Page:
The other day I was tailed and then passed by a heavy-duty pickup truck with a message. It told me from its bumper, in large bold caps, to TRUST JESUS! I have never been a fan of bumper stickers. Not only do they (in my opinion) junk up a car’s appearance, certain bumper stickers foist religious (or not) beliefs, push moral and political stances, and crow children’s accomplishments in the faces of disinterested strangers in a way that is, well, obnoxious.

Bumper stickers that tell others how to act are particularly boorish in traffic. They speak to the popular notion that whatever we think must be proclaimed publicly. Perhaps we are headed for a dialogue-free society in which everyone just blurts out their opinion using the nearest technology and then disappears in a plume of exhaust.

Maybe I make too much of it.

In all fairness, I knew nothing about the driver of the TRUST JESUS! truck. He was just like every other person on the Turnpike who simply wanted to get from one point to another. But he happened to be in front of me for several miles and having this command in my face started to bother me. What exactly did this driver mean by “TRUST JESUS!” and who did he think he was, anyways?

Jesus said “I am the living bread that came down from heaven; whoever eats this bread will live forever; and the bread that I will give is my flesh for the life of the world.” [John 6:51]

Although their bellies were filled, the crowd did not see God’s hand in the multiplication of the loaves and fishes. And while they recognized Jesus’ teaching authority and wondrous deeds, they were blind to his true relationship with the Father. They found his claim, “I am the bread that came down from heaven” [JN 6:41b] to be preposterous. After all, everyone knew Jesus was the son of Joseph and Mary, so how could he claim to have come down from heaven? Their opposition mounted and yet the crowd remained in his presence, grumbling and murmuring  within earshot of Jesus. These people, his opponents, were limited by their partial view of life, and of God. They trusted God, not Jesus.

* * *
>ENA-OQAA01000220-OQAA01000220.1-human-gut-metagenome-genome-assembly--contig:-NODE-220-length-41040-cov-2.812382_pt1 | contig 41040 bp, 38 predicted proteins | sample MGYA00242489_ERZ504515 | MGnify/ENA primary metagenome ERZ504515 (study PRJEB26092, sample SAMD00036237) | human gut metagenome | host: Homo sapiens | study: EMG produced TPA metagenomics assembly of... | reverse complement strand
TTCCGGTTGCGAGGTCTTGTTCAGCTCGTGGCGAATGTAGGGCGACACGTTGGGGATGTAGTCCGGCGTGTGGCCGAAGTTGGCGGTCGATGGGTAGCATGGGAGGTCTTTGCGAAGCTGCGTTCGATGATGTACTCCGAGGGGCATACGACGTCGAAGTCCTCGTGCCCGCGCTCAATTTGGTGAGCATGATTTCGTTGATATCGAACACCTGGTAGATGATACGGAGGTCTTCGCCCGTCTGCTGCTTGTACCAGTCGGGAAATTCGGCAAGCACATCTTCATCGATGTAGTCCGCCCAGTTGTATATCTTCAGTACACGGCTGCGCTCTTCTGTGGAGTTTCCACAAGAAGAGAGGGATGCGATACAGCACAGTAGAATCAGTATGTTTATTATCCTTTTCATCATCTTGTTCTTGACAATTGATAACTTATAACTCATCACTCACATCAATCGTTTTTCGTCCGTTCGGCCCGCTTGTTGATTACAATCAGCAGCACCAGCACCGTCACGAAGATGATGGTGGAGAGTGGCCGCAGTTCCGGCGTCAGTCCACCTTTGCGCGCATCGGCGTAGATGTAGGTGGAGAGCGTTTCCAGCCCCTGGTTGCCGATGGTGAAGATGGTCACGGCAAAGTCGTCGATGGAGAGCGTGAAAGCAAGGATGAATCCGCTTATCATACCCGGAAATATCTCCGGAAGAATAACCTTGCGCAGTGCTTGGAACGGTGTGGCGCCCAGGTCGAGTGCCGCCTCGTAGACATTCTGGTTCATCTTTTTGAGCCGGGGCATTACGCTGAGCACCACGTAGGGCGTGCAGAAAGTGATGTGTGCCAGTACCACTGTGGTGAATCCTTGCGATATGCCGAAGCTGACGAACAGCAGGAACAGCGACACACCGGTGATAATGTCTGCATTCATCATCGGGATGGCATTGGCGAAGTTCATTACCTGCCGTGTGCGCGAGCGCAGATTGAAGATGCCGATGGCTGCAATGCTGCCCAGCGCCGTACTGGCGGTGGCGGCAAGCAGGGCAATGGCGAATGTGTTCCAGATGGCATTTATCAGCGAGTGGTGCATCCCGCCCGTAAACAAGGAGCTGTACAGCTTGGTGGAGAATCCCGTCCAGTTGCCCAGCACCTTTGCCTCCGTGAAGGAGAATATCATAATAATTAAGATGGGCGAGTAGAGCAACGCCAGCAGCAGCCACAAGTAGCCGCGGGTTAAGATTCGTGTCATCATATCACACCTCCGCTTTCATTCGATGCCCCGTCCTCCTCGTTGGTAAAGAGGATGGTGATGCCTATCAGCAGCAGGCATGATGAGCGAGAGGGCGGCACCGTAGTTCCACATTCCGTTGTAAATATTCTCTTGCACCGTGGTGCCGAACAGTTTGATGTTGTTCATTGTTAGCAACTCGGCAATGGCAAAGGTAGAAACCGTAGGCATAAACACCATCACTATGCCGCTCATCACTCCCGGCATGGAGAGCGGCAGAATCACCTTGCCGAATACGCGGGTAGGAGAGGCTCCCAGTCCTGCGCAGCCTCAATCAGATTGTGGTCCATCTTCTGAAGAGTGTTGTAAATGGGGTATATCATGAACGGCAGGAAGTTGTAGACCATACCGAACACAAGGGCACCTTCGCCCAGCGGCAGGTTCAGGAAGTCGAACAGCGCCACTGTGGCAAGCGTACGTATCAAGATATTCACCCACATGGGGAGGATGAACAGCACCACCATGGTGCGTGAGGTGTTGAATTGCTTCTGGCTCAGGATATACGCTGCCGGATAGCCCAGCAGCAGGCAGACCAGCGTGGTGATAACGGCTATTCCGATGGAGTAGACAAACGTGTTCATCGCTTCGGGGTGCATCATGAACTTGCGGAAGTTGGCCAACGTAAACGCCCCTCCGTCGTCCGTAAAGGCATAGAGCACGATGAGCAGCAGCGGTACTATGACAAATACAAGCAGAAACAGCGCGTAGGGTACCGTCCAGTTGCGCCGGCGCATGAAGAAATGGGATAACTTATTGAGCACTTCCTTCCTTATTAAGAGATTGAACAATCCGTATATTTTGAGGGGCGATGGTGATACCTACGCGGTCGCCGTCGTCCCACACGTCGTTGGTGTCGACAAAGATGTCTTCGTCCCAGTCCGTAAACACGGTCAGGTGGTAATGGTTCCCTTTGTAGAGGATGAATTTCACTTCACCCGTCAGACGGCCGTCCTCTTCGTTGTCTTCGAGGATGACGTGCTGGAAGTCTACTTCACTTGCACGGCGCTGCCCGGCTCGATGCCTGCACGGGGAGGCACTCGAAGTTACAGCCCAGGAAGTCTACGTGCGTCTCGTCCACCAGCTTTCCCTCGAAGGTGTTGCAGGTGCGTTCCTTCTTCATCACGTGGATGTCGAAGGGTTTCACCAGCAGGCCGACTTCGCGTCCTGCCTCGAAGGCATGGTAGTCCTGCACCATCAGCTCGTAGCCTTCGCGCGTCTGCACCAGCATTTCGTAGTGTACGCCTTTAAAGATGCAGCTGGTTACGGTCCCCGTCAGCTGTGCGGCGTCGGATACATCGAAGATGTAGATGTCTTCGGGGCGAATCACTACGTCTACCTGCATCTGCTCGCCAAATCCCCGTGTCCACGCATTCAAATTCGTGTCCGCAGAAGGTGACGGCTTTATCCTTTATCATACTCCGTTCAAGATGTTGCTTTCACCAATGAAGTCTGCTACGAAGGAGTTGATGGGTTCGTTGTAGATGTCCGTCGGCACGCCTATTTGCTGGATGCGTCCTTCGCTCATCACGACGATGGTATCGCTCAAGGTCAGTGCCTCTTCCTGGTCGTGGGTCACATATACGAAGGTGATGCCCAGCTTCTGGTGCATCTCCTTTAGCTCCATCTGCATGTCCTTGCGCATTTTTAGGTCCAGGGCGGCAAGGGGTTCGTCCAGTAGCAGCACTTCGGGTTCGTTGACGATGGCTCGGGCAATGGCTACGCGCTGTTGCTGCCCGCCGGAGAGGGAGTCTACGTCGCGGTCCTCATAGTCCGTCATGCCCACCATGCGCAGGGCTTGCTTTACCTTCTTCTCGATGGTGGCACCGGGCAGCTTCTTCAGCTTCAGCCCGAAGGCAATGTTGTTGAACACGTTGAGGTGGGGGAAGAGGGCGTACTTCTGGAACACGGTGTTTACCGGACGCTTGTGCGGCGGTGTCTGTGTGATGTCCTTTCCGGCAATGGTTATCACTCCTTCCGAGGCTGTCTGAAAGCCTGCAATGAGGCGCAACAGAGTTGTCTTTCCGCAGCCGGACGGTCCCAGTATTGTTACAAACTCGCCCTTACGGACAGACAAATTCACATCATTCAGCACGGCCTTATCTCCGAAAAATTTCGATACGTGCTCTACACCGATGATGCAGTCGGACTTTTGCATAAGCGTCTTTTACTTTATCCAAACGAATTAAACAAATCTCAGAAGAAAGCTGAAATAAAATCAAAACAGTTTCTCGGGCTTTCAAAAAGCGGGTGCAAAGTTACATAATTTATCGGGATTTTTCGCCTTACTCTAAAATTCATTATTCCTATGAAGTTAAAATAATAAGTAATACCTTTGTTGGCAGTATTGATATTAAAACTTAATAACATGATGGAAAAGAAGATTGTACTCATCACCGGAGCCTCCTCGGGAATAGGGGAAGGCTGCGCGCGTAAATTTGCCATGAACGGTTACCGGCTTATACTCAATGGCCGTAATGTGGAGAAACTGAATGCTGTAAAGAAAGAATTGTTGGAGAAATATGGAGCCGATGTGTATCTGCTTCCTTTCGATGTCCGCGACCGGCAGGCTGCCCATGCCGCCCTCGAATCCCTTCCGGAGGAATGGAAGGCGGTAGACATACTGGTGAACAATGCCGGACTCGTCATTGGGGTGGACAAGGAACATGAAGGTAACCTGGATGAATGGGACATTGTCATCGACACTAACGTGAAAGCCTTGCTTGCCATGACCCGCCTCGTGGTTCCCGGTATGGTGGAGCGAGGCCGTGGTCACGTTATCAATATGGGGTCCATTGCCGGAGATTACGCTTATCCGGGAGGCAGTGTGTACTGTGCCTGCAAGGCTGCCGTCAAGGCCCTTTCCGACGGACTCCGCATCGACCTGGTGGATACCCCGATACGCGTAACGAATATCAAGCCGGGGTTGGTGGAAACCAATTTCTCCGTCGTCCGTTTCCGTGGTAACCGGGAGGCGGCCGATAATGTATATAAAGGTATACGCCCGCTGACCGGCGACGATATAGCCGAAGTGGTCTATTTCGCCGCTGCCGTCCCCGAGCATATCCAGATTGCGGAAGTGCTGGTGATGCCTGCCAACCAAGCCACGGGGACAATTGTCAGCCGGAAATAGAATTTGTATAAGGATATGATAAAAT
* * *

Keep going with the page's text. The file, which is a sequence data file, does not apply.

It has been said that if you want to know what God is like, look to Jesus. Jesus is the revelation of God made visible in the world. However, as theologian John Shea says, “One who is not in touch with the inner light of God cannot see it in the outside world.”* For this reason, Jesus’ enemies were not capable of seeing Jesus for who he was, and they did not see God’s doing in Jesus’ mighty works. Neither could their hunger be sated, because they refused to ingest Jesus’ teaching.

Jesus is talking about transformation. He offers his unconditional gift of self as food for the world to all of humanity. It is an invitation to the table. “And the bread that I will give is my flesh for the life of the world” [JN 6:51b]. This goes back to why the TRUST JESUS! bumper sticker bothered me. Of course we should trust Jesus. But there’s more. Discipleship requires active and ongoing participation in Jesus earthly mission, here and now. Jesus did not say trust the bread, Jesus said eat the bread, all of it. Eat the entire loaf, take it in completely and be transformed.

EAT THE BREAD. Now there’s a bumper sticker I would not mind following.

Today’s readings can be found here. 

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*John Shea. 2005. The Spiritual Wisdom of Gospels for Christian Preachers and Teachers: Eating with the Bridegroom Year B. Collegeville, Minn: Liturgical Press. Page 204.